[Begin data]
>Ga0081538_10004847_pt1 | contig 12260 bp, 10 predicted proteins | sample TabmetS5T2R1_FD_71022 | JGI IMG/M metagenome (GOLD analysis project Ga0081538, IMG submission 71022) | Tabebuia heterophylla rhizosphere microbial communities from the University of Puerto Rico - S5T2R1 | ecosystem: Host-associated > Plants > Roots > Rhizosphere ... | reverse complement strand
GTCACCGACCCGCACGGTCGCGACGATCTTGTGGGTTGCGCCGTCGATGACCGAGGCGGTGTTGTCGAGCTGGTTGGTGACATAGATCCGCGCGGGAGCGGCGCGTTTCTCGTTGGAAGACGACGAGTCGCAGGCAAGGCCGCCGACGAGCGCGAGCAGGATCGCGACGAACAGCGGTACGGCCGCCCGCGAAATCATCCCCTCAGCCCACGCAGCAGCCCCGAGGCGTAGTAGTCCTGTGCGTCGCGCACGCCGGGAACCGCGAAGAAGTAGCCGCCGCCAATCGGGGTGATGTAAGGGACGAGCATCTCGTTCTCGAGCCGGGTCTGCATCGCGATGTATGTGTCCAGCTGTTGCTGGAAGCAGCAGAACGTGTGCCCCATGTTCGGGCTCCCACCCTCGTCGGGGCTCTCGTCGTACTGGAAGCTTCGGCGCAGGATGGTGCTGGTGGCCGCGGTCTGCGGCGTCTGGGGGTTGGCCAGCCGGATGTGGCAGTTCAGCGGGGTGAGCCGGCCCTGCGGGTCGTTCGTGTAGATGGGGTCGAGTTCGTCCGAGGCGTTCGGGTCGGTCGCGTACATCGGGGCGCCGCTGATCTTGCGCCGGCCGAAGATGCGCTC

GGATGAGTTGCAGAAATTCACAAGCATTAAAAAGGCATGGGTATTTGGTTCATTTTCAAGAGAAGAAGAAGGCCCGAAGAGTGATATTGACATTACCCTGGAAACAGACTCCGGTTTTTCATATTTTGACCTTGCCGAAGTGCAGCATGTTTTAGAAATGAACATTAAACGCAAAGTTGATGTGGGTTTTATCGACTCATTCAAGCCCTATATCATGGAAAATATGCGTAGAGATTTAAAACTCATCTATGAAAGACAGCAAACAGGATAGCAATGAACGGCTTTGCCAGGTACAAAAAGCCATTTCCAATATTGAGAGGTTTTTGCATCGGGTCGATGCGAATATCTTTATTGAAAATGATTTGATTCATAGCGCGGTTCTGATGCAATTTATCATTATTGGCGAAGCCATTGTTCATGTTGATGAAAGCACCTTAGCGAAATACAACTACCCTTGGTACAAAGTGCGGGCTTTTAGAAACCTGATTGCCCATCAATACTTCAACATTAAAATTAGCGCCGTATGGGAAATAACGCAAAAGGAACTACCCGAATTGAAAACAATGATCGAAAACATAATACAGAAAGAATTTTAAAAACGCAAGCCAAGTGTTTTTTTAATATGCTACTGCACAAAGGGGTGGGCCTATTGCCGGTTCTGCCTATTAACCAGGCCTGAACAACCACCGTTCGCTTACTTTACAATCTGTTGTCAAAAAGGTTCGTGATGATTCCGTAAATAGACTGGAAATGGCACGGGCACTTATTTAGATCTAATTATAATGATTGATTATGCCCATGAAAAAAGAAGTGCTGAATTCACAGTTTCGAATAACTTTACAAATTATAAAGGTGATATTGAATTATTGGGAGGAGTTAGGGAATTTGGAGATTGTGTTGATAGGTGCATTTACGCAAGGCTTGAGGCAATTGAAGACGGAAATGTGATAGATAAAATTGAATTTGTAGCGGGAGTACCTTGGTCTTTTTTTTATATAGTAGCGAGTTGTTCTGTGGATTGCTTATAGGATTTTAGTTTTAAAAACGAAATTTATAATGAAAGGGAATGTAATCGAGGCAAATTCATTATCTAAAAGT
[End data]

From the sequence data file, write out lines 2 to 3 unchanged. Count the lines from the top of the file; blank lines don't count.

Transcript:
GTCACCGACCCGCACGGTCGCGACGATCTTGTGGGTTGCGCCGTCGATGACCGAGGCGGTGTTGTCGAGCTGGTTGGTGACATAGATCCGCGCGGGAGCGGCGCGTTTCTCGTTGGAAGACGACGAGTCGCAGGCAAGGCCGCCGACGAGCGCGAGCAGGATCGCGACGAACAGCGGTACGGCCGCCCGCGAAATCATCCCCTCAGCCCACGCAGCAGCCCCGAGGCGTAGTAGTCCTGTGCGTCGCGCACGCCGGGAACCGCGAAGAAGTAGCCGCCGCCAATCGGGGTGATGTAAGGGACGAGCATCTCGTTCTCGAGCCGGGTCTGCATCGCGATGTATGTGTCCAGCTGTTGCTGGAAGCAGCAGAACGTGTGCCCCATGTTCGGGCTCCCACCCTCGTCGGGGCTCTCGTCGTACTGGAAGCTTCGGCGCAGGATGGTGCTGGTGGCCGCGGTCTGCGGCGTCTGGGGGTTGGCCAGCCGGATGTGGCAGTTCAGCGGGGTGAGCCGGCCCTGCGGGTCGTTCGTGTAGATGGGGTCGAGTTCGTCCGAGGCGTTCGGGTCGGTCGCGTACATCGGGGCGCCGCTGATCTTGCGCCGGCCGAAGATGCGCTC

GGATGAGTTGCAGAAATTCACAAGCATTAAAAAGGCATGGGTATTTGGTTCATTTTCAAGAGAAGAAGAAGGCCCGAAGAGTGATATTGACATTACCCTGGAAACAGACTCCGGTTTTTCATATTTTGACCTTGCCGAAGTGCAGCATGTTTTAGAAATGAACATTAAACGCAAAGTTGATGTGGGTTTTATCGACTCATTCAAGCCCTATATCATGGAAAATATGCGTAGAGATTTAAAACTCATCTATGAAAGACAGCAAACAGGATAGCAATGAACGGCTTTGCCAGGTACAAAAAGCCATTTCCAATATTGAGAGGTTTTTGCATCGGGTCGATGCGAATATCTTTATTGAAAATGATTTGATTCATAGCGCGGTTCTGATGCAATTTATCATTATTGGCGAAGCCATTGTTCATGTTGATGAAAGCACCTTAGCGAAATACAACTACCCTTGGTACAAAGTGCGGGCTTTTAGAAACCTGATTGCCCATCAATACTTCAACATTAAAATTAGCGCCGTATGGGAAATAACGCAAAAGGAACTACCCGAATTGAAAACAATGATCGAAAACATAATACAGAAAGAATTTTAAAAACGCAAGCCAAGTGTTTTTTTAATATGCTACTGCACAAAGGGGTGGGCCTATTGCCGGTTCTGCCTATTAACCAGGCCTGAACAACCACCGTTCGCTTACTTTACAATCTGTTGTCAAAAAGGTTCGTGATGATTCCGTAAATAGACTGGAAATGGCACGGGCACTTATTTAGATCTAATTATAATGATTGATTATGCCCATGAAAAAAGAAGTGCTGAATTCACAGTTTCGAATAACTTTACAAATTATAAAGGTGATATTGAATTATTGGGAGGAGTTAGGGAATTTGGAGATTGTGTTGATAGGTGCATTTACGCAAGGCTTGAGGCAATTGAAGACGGAAATGTGATAGATAAAATTGAATTTGTAGCGGGAGTACCTTGGTCTTTTTTTTATATAGTAGCGAGTTGTTCTGTGGATTGCTTATAGGATTTTAGTTTTAAAAACGAAATTTATAATGAAAGGGAATGTAATCGAGGCAAATTCATTATCTAAAAGT